Technology is an important part of any phishing defense, especially perimeter tech designed to filter emails. But these systems, even those billed as “next-gen email security platforms,” don’t catch everything. Some phishes always get through.
Let’s look at a couple of real examples, straight from the lives of organizations whose filters missed malicious emails. In both cases, users reported the emails to security teams who blocked the attacks. Working together, flesh-and-blood human beings kept credentials theft to a minimum, sealed off further network access, and prevented serious harm.
Real-Life Example #1: Spoofing the CEO
In our first example, an attacker used an already compromised account to send an email that convincingly spoofed the CEO. The compromise made it difficult for the email filter to spot the phish—the technology simply didn’t work fast enough. The email’s language had the same effect on employees. The attacker parroted language on the company’s website and within a matter of minutes, lots of employees clicked.
Fortunately, users trained through Cofense PhishMeTM were alert and reported the email via Cofense ReporterTM, our email toolbar button that empowers users to “say something” when they “see something.” A human security analyst detected signs of compromise, investigated further, and escalated the matter. The security team blocked the phishing site the email linked to and extracted the email itself from employee inboxes.
In short order, this organization stopped a sophisticated phishing attack, thanks to human sensors who were the last line of defense.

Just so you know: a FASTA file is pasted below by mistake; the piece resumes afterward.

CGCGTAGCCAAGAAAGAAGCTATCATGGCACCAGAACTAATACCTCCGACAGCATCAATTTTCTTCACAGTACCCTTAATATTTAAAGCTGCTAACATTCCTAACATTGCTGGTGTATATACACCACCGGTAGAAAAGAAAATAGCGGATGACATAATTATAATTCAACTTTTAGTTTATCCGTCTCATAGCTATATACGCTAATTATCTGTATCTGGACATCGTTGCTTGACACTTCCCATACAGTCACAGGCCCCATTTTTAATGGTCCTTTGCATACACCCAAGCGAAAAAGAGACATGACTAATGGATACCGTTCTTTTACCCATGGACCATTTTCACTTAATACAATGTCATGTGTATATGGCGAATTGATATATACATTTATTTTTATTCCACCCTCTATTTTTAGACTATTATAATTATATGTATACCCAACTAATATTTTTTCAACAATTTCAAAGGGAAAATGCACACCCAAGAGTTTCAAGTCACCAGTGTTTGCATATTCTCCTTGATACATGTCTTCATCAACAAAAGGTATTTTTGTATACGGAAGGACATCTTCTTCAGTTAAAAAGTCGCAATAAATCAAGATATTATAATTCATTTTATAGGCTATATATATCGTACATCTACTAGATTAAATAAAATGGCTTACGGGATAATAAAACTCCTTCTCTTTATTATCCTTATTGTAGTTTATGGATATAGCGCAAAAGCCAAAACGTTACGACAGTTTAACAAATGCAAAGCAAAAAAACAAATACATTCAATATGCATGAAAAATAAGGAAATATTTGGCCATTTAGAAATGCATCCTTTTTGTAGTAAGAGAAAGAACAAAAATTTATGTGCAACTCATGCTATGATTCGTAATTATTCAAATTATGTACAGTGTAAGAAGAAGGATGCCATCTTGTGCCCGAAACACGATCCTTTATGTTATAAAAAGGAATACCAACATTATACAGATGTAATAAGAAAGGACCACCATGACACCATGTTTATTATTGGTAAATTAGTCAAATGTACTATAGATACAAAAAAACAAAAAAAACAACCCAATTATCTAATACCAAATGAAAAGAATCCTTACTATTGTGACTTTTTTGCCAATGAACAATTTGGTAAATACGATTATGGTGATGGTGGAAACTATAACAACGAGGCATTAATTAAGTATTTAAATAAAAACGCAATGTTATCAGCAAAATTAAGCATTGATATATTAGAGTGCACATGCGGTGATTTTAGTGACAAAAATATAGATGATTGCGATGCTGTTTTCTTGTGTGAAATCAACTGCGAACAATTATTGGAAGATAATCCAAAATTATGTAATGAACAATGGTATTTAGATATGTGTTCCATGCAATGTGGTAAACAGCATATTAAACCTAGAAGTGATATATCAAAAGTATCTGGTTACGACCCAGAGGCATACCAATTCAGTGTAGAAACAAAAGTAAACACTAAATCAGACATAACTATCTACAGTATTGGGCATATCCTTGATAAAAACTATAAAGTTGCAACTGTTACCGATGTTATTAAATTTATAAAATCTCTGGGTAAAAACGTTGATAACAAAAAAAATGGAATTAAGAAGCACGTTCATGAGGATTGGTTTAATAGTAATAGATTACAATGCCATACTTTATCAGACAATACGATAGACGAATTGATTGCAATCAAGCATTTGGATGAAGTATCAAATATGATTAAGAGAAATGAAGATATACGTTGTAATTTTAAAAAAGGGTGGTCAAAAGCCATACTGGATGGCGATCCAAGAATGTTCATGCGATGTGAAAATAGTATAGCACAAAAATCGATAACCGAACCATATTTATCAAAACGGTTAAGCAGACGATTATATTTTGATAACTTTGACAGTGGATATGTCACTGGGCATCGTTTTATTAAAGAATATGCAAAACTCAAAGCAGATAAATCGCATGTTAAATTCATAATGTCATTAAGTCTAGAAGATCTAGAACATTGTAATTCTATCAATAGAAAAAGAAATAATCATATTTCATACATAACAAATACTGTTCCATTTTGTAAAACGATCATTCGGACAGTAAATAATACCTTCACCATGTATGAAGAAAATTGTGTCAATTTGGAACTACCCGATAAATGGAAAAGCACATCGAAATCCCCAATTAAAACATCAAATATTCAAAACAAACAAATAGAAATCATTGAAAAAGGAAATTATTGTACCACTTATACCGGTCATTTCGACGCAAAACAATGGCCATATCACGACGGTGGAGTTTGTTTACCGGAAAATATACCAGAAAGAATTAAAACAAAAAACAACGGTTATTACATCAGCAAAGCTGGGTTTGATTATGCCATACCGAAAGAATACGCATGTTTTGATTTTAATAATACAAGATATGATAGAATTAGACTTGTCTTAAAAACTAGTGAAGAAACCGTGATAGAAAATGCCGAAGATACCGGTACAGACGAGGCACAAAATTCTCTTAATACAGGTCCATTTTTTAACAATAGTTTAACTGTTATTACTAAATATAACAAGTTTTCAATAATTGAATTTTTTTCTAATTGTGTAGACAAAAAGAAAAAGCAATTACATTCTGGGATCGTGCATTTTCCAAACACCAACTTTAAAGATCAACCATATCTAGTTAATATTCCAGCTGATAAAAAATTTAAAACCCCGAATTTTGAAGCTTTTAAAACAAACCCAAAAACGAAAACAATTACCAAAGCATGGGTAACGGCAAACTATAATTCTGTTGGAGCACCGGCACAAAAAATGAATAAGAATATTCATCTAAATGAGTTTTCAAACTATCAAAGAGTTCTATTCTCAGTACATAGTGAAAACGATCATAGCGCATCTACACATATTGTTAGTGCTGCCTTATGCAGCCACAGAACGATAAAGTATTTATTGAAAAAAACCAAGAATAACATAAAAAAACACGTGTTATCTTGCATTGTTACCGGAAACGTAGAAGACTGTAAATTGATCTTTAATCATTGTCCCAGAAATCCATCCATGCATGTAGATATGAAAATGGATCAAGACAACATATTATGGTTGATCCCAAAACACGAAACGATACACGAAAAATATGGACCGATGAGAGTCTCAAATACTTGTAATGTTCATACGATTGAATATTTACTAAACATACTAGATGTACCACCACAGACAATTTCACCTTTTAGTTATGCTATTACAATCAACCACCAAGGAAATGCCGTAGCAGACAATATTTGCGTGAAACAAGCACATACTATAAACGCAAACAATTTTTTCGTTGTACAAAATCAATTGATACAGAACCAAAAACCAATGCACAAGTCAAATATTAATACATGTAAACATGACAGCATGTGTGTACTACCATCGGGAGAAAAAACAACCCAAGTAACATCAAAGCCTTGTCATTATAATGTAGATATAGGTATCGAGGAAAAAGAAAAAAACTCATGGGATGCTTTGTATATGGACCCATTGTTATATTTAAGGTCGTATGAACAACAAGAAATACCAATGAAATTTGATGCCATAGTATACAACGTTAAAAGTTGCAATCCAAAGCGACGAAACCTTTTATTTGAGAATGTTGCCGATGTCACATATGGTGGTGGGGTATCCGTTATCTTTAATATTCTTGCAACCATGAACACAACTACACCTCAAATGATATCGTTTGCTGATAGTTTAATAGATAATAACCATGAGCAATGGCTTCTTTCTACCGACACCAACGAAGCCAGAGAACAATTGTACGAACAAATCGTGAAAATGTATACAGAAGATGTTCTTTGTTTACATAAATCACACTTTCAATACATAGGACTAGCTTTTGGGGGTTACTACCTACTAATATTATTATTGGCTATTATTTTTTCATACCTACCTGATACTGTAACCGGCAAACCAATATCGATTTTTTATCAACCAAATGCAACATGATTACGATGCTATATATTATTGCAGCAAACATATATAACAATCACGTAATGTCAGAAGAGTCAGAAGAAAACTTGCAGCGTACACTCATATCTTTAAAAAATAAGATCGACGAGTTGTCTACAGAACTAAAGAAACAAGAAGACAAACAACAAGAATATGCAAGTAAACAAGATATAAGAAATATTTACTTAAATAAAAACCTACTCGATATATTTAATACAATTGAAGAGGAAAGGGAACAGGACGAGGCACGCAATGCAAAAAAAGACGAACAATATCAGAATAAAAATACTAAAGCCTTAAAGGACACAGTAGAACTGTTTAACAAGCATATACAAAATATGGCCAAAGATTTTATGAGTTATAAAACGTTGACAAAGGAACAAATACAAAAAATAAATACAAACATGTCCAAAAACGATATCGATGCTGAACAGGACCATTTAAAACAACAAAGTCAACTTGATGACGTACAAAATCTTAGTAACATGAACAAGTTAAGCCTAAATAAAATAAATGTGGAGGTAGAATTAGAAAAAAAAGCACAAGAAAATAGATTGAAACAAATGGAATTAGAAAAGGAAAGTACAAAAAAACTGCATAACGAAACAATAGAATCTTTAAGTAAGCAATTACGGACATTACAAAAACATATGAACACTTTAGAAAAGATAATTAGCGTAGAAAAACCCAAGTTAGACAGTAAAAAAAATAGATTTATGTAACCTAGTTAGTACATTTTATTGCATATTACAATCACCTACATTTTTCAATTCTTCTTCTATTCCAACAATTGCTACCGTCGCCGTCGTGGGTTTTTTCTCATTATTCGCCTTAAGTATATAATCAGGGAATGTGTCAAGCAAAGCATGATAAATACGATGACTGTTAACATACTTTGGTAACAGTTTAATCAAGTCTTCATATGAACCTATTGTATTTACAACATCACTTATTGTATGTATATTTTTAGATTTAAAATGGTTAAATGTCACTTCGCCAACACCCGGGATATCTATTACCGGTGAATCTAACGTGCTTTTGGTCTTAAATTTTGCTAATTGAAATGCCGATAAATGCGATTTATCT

Real-Life Example #2: Spoofing HR
This time, the attacker posed as an HR specialist, sending an email with the subject line of “Salary Adjustment.” No wonder users clicked! As in the previous example, the attacker smartly mimicked the company’s words and tone, plus included the brand logo and other “official” flourishes.
The email came from the .ga country-code top-level domain (TLD). Country-code TLDs often have looser security standards, making life harder for humans and machines alike. For whatever reason, the email filter missed the phish. It not only got past the perimeter but roamed around for several days, luring employees to click and enter network login credentials.
Finally, employees started reporting it—again, as simple as clicking one button thanks to Cofense Reporter—and the security team could act. Considering breaches often go undetected for 100 days, a lapse of two or three days, while not great, could have been worse. If the company hadn’t complemented its email filters with well-trained users, a dicey situation could have ended very badly.
Perimeter defenses have their place, but they’re not a magic shield. Hackers will always be able to move faster than technology. A solid security program must include human sensors, well-conditioned employees, to bridge the gap and block threats.
Learn more about Cofense PhishMe’s security awareness training.
This article was originally published here.